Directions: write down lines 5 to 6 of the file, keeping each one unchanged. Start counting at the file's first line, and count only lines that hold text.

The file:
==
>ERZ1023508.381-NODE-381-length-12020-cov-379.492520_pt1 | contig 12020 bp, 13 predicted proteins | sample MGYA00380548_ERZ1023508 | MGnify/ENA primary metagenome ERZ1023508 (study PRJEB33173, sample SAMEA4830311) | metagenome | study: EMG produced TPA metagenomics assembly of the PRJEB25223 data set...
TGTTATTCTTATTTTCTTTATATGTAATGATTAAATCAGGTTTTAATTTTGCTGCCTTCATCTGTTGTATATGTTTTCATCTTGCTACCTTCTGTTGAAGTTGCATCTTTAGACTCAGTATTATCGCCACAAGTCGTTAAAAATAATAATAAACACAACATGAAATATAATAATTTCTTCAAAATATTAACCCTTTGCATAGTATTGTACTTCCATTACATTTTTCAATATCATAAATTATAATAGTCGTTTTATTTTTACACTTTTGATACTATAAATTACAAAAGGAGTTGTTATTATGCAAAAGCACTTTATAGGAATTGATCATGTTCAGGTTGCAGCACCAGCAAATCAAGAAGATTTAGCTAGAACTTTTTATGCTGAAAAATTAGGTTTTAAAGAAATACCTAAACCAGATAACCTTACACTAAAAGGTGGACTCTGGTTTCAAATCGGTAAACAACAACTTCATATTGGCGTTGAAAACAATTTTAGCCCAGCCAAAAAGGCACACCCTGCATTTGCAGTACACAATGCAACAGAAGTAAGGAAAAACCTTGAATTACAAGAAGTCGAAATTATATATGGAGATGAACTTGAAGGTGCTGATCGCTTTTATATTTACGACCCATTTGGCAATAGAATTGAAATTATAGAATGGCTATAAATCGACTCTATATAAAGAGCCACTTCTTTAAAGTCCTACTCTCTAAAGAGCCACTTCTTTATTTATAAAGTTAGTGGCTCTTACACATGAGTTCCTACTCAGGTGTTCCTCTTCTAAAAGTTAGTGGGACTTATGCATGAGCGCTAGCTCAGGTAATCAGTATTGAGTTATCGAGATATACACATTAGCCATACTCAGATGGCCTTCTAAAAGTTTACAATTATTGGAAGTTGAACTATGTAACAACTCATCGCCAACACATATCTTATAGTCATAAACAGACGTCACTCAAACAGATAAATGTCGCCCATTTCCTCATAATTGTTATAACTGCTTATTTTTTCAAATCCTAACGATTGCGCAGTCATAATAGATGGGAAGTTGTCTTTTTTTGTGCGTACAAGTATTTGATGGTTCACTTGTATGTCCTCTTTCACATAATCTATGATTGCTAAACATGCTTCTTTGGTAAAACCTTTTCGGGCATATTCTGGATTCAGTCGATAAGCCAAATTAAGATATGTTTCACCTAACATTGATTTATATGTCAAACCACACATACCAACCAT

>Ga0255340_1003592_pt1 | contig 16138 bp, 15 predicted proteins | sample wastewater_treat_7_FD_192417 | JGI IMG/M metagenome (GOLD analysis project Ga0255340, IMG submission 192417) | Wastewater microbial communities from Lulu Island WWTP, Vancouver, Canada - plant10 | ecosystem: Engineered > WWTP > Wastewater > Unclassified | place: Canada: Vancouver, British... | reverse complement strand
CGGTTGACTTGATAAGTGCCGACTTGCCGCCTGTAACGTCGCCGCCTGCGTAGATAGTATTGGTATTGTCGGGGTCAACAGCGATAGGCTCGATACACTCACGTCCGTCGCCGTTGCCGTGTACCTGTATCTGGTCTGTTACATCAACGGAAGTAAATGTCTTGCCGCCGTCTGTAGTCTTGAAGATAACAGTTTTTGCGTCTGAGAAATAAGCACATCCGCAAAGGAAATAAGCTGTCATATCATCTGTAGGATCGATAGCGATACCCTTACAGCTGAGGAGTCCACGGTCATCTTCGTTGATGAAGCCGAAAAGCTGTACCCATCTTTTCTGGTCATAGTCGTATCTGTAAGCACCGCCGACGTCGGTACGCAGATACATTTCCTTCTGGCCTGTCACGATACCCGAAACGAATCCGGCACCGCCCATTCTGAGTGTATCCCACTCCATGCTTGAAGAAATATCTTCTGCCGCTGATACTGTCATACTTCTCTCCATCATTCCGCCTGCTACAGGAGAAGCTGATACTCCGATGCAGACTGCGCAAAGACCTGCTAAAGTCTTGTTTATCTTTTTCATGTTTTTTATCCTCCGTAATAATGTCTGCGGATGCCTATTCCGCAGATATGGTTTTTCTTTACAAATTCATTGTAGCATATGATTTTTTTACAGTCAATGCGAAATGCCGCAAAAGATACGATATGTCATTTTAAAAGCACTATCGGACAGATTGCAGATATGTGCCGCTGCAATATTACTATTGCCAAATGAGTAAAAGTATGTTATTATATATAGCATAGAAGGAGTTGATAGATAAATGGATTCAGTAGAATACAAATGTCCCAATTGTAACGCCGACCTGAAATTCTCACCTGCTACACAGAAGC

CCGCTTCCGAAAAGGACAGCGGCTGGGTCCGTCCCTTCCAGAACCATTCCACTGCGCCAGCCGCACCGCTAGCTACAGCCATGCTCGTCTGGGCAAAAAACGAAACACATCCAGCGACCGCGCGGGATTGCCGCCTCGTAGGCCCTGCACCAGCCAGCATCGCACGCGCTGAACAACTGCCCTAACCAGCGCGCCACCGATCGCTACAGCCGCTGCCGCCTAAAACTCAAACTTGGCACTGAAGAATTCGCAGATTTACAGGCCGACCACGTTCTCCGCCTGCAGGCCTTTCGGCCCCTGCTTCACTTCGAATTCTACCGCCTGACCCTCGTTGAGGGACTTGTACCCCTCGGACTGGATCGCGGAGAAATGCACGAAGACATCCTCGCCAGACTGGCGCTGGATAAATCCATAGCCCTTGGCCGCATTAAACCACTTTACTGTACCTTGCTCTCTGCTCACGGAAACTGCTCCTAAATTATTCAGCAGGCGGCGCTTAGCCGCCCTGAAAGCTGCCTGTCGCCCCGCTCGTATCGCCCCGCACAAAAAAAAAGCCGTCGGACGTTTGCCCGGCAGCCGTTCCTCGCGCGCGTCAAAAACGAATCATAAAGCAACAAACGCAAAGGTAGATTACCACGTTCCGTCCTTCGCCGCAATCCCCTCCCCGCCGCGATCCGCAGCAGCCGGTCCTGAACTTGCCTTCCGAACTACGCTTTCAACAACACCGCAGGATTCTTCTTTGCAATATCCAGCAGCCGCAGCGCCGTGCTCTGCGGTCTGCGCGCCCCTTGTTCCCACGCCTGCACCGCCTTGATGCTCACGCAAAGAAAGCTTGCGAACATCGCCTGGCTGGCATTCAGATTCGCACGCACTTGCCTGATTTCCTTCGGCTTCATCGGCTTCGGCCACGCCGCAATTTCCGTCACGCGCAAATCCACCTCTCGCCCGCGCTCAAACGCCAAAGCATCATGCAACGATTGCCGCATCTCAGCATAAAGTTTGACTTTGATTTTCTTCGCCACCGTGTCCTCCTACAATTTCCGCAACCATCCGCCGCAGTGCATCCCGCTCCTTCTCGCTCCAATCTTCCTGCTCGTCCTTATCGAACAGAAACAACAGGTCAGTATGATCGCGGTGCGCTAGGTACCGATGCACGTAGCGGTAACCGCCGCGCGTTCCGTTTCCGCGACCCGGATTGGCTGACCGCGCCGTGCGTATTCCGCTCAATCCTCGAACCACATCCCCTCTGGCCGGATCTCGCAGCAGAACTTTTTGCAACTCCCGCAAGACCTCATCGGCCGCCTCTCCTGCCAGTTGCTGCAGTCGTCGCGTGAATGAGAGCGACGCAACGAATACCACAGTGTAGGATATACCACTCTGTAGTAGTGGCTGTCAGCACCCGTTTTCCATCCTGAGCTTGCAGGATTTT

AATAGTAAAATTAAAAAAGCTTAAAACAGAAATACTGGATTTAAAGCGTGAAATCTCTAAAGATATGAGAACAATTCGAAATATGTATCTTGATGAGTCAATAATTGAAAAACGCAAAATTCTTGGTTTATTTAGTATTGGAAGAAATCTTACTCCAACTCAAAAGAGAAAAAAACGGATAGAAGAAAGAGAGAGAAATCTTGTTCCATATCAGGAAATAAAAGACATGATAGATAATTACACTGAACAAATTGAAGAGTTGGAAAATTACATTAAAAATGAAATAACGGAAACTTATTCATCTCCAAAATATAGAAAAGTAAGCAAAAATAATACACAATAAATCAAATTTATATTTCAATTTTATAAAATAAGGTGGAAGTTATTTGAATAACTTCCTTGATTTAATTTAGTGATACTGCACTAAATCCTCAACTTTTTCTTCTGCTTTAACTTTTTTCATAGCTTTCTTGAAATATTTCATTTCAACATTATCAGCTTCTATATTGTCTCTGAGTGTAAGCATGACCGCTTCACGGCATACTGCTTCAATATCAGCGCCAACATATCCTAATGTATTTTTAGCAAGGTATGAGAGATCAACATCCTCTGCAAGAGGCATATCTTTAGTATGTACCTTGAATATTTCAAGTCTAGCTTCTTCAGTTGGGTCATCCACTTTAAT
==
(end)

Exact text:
CCGCTTCCGAAAAGGACAGCGGCTGGGTCCGTCCCTTCCAGAACCATTCCACTGCGCCAGCCGCACCGCTAGCTACAGCCATGCTCGTCTGGGCAAAAAACGAAACACATCCAGCGACCGCGCGGGATTGCCGCCTCGTAGGCCCTGCACCAGCCAGCATCGCACGCGCTGAACAACTGCCCTAACCAGCGCGCCACCGATCGCTACAGCCGCTGCCGCCTAAAACTCAAACTTGGCACTGAAGAATTCGCAGATTTACAGGCCGACCACGTTCTCCGCCTGCAGGCCTTTCGGCCCCTGCTTCACTTCGAATTCTACCGCCTGACCCTCGTTGAGGGACTTGTACCCCTCGGACTGGATCGCGGAGAAATGCACGAAGACATCCTCGCCAGACTGGCGCTGGATAAATCCATAGCCCTTGGCCGCATTAAACCACTTTACTGTACCTTGCTCTCTGCTCACGGAAACTGCTCCTAAATTATTCAGCAGGCGGCGCTTAGCCGCCCTGAAAGCTGCCTGTCGCCCCGCTCGTATCGCCCCGCACAAAAAAAAAGCCGTCGGACGTTTGCCCGGCAGCCGTTCCTCGCGCGCGTCAAAAACGAATCATAAAGCAACAAACGCAAAGGTAGATTACCACGTTCCGTCCTTCGCCGCAATCCCCTCCCCGCCGCGATCCGCAGCAGCCGGTCCTGAACTTGCCTTCCGAACTACGCTTTCAACAACACCGCAGGATTCTTCTTTGCAATATCCAGCAGCCGCAGCGCCGTGCTCTGCGGTCTGCGCGCCCCTTGTTCCCACGCCTGCACCGCCTTGATGCTCACGCAAAGAAAGCTTGCGAACATCGCCTGGCTGGCATTCAGATTCGCACGCACTTGCCTGATTTCCTTCGGCTTCATCGGCTTCGGCCACGCCGCAATTTCCGTCACGCGCAAATCCACCTCTCGCCCGCGCTCAAACGCCAAAGCATCATGCAACGATTGCCGCATCTCAGCATAAAGTTTGACTTTGATTTTCTTCGCCACCGTGTCCTCCTACAATTTCCGCAACCATCCGCCGCAGTGCATCCCGCTCCTTCTCGCTCCAATCTTCCTGCTCGTCCTTATCGAACAGAAACAACAGGTCAGTATGATCGCGGTGCGCTAGGTACCGATGCACGTAGCGGTAACCGCCGCGCGTTCCGTTTCCGCGACCCGGATTGGCTGACCGCGCCGTGCGTATTCCGCTCAATCCTCGAACCACATCCCCTCTGGCCGGATCTCGCAGCAGAACTTTTTGCAACTCCCGCAAGACCTCATCGGCCGCCTCTCCTGCCAGTTGCTGCAGTCGTCGCGTGAATGAGAGCGACGCAACGAATACCACAGTGTAGGATATACCACTCTGTAGTAGTGGCTGTCAGCACCCGTTTTCCATCCTGAGCTTGCAGGATTTT

AATAGTAAAATTAAAAAAGCTTAAAACAGAAATACTGGATTTAAAGCGTGAAATCTCTAAAGATATGAGAACAATTCGAAATATGTATCTTGATGAGTCAATAATTGAAAAACGCAAAATTCTTGGTTTATTTAGTATTGGAAGAAATCTTACTCCAACTCAAAAGAGAAAAAAACGGATAGAAGAAAGAGAGAGAAATCTTGTTCCATATCAGGAAATAAAAGACATGATAGATAATTACACTGAACAAATTGAAGAGTTGGAAAATTACATTAAAAATGAAATAACGGAAACTTATTCATCTCCAAAATATAGAAAAGTAAGCAAAAATAATACACAATAAATCAAATTTATATTTCAATTTTATAAAATAAGGTGGAAGTTATTTGAATAACTTCCTTGATTTAATTTAGTGATACTGCACTAAATCCTCAACTTTTTCTTCTGCTTTAACTTTTTTCATAGCTTTCTTGAAATATTTCATTTCAACATTATCAGCTTCTATATTGTCTCTGAGTGTAAGCATGACCGCTTCACGGCATACTGCTTCAATATCAGCGCCAACATATCCTAATGTATTTTTAGCAAGGTATGAGAGATCAACATCCTCTGCAAGAGGCATATCTTTAGTATGTACCTTGAATATTTCAAGTCTAGCTTCTTCAGTTGGGTCATCCACTTTAAT